Sue pays a peasant for a hiding space with the funny money and is shocked to discover that it's actually real gold coins. I guess Pier 1's been around a while because the peasant hides her in a wicker basket. When the man in black strolls around, the peasant wastes no time turning Sue in. The man in black commands some soldiers to lift the basket into his cart. The peasant apologizes to the basket for turning the girl in, but she just couldn't go against the man in black-- after all, he's the Lord High Executioner!

Refusing to defer defer to the Lord High Executioner, Sue is escorted back to the castle, where Sue is reunited with Eddie. The two are locked in a cell, but not before the pale man in black taunts them with his white balls. Once the dignified and potent officer, whose functions are particularly vital leaves, a sorcerer appears. I don't care if already made the list, add 'sorcerer' to the list.

The white-bearded sorcerer introduces himself as Morgred, the king's personal magician. He then shocks exactly two people with the following proclamation: Sue and Eddie are actually Susannah and Edward. No. Way. Their parents are dead and their uncle, the King, has imprisoned them to await their death. Morgred used the magic stone balls to send the two kids as far into the future as possible and gave them false memories.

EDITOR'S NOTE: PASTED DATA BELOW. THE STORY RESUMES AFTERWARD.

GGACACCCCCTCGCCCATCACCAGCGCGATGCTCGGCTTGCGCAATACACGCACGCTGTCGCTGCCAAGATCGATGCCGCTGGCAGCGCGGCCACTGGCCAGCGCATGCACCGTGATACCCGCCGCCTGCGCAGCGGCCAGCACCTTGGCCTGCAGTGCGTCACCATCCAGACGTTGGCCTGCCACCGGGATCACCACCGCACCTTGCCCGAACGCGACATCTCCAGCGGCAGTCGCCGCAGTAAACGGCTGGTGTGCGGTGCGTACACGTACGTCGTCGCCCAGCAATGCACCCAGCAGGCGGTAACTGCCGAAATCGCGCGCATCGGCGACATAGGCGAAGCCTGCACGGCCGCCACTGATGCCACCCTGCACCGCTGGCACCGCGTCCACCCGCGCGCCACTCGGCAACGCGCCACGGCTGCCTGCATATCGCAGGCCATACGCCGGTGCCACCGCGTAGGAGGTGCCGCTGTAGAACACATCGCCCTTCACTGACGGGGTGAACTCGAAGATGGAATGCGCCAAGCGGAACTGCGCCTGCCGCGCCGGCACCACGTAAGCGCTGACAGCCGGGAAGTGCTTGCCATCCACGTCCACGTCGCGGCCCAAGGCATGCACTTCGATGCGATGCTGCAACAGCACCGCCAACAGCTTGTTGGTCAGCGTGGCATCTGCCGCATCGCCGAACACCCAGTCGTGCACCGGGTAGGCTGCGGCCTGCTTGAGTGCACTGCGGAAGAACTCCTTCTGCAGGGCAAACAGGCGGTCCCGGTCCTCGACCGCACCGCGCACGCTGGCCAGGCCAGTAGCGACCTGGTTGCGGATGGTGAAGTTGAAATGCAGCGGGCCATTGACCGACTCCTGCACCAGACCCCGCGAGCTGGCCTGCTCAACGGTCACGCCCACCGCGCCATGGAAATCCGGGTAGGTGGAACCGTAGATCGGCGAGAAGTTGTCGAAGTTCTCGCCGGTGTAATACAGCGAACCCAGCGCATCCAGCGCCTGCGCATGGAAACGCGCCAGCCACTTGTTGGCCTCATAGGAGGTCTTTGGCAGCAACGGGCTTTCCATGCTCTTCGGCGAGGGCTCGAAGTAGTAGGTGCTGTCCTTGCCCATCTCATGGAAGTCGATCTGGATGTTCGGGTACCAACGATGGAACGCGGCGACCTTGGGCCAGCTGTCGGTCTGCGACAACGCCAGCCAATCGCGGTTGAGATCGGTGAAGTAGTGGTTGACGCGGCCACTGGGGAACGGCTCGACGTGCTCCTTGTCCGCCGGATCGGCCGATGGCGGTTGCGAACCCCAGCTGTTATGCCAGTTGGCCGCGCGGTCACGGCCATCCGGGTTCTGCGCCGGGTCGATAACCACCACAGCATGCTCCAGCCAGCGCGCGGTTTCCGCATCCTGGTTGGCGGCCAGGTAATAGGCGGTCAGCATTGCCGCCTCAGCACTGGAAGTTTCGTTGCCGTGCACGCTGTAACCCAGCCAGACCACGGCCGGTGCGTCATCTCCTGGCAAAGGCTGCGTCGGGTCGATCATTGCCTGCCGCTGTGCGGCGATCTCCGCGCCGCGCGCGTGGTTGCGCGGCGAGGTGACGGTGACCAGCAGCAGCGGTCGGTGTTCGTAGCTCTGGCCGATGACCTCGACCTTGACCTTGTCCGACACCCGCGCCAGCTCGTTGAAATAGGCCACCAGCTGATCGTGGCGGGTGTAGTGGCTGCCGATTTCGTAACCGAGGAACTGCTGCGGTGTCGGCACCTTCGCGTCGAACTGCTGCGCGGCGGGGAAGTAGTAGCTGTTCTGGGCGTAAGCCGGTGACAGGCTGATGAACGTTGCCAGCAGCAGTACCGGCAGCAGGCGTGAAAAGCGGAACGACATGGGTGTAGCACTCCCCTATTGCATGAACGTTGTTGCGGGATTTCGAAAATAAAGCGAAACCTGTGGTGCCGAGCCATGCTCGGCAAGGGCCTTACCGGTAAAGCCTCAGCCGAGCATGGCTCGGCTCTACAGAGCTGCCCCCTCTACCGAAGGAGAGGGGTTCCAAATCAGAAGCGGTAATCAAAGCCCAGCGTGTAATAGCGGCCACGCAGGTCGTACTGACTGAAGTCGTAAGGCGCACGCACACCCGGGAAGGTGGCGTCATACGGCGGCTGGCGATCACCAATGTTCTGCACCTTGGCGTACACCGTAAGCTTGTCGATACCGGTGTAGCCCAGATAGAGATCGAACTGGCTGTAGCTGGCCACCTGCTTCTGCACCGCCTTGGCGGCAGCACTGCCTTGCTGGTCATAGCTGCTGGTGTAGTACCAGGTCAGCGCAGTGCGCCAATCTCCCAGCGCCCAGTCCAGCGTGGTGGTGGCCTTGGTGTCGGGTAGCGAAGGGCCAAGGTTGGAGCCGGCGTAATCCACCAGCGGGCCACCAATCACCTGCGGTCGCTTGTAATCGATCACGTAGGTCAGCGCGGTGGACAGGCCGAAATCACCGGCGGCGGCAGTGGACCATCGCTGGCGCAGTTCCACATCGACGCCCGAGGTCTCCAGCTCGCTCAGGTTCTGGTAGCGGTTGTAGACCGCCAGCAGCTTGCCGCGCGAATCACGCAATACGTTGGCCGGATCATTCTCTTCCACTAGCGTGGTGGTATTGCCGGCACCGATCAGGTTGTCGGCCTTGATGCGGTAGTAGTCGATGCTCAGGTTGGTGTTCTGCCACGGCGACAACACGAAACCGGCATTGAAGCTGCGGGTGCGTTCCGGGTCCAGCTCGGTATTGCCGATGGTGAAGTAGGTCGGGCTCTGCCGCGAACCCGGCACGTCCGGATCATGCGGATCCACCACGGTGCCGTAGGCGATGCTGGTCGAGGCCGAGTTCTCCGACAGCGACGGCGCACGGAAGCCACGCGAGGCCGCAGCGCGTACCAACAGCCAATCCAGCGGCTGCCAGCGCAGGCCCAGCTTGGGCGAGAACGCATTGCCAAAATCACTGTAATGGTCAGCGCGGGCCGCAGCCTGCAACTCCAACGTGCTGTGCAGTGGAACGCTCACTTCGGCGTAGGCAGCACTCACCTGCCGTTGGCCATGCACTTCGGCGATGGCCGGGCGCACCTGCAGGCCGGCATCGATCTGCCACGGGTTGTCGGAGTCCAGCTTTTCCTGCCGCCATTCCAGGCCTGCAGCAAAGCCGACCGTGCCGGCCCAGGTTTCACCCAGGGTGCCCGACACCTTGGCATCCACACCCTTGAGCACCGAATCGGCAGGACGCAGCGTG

Let's think about this for a second. If this is true, why do the kids not have English accents? Why do the kids not have contemporary money if their clothes somehow became contemporary? And how do the kids still somehow have money to pay for the lunch and bus trip? And seriously, why does it take until page 114 of a 129 page book for the main characters to figure out this twist?

The kids try to make a break for it out the open cell door, but Morgred bewitches the children and they freeze in place. He apologizes with tears in his eyes, but if he lets the children escape, the King will kill him. If the sorcerer dies, his argument goes, who will perform magic for the kingdom? Eh, I bet they could find someone to do magic. I mean, I doubt the Amazing Johnathan still has a job. As this blubberin' Merlin keeps wailing, Eddie reveals to Sue that he's swiped the stones again. Remembering the ancient latin words Morgred used to cast the spell (Schlemiel! Schlimazel! Hasenpfeffer Incorporated!), the two cast themselves back into the present.